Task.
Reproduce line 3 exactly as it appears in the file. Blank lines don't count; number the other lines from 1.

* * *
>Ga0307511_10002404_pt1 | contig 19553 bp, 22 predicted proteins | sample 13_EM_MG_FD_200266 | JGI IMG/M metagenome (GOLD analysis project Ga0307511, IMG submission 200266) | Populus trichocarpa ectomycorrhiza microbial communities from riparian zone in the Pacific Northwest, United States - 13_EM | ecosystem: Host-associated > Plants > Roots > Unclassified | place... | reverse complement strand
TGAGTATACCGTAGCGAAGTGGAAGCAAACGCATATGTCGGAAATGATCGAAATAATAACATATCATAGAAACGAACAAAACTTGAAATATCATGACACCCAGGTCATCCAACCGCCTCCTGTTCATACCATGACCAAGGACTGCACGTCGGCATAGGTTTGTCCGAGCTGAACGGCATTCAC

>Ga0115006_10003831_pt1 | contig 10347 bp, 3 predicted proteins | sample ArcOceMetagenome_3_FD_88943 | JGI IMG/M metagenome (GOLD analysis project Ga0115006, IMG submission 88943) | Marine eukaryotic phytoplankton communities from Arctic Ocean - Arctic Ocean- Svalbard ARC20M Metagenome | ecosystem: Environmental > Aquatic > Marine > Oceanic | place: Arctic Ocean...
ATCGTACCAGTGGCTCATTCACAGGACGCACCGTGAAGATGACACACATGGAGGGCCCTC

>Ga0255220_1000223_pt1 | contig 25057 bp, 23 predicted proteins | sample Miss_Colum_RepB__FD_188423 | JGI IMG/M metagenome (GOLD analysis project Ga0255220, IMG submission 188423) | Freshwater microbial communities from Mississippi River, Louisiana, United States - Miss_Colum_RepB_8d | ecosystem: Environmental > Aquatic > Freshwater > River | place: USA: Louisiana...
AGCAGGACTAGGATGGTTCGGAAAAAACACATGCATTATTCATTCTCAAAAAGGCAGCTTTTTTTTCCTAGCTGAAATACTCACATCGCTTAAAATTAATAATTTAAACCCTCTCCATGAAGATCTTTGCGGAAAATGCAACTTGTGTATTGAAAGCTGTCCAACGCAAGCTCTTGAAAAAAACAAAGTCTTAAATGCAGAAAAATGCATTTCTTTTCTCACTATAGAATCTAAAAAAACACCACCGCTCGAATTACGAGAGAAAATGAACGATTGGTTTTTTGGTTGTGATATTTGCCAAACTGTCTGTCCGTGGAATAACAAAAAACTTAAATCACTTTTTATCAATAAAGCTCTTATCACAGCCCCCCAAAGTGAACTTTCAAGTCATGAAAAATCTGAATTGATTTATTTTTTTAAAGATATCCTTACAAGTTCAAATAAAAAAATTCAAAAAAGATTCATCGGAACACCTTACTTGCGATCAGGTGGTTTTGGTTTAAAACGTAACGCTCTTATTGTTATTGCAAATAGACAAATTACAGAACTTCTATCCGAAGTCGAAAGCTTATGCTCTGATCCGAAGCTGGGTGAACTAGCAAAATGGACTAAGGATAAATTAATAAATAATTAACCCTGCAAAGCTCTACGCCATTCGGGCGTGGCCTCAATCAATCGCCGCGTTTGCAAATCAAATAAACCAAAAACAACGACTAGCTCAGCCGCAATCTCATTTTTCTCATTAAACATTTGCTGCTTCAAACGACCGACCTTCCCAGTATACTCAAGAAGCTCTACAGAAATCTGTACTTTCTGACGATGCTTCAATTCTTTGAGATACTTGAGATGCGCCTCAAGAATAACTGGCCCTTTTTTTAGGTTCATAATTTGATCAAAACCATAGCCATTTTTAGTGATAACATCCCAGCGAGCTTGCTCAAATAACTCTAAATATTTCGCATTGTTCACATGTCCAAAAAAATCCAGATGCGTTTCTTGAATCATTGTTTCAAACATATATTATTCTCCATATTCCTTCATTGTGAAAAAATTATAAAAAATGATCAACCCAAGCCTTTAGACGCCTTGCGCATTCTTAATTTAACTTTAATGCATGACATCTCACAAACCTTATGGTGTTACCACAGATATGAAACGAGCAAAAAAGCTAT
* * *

>Ga0115006_10003831_pt1 | contig 10347 bp, 3 predicted proteins | sample ArcOceMetagenome_3_FD_88943 | JGI IMG/M metagenome (GOLD analysis project Ga0115006, IMG submission 88943) | Marine eukaryotic phytoplankton communities from Arctic Ocean - Arctic Ocean- Svalbard ARC20M Metagenome | ecosystem: Environmental > Aquatic > Marine > Oceanic | place: Arctic Ocean...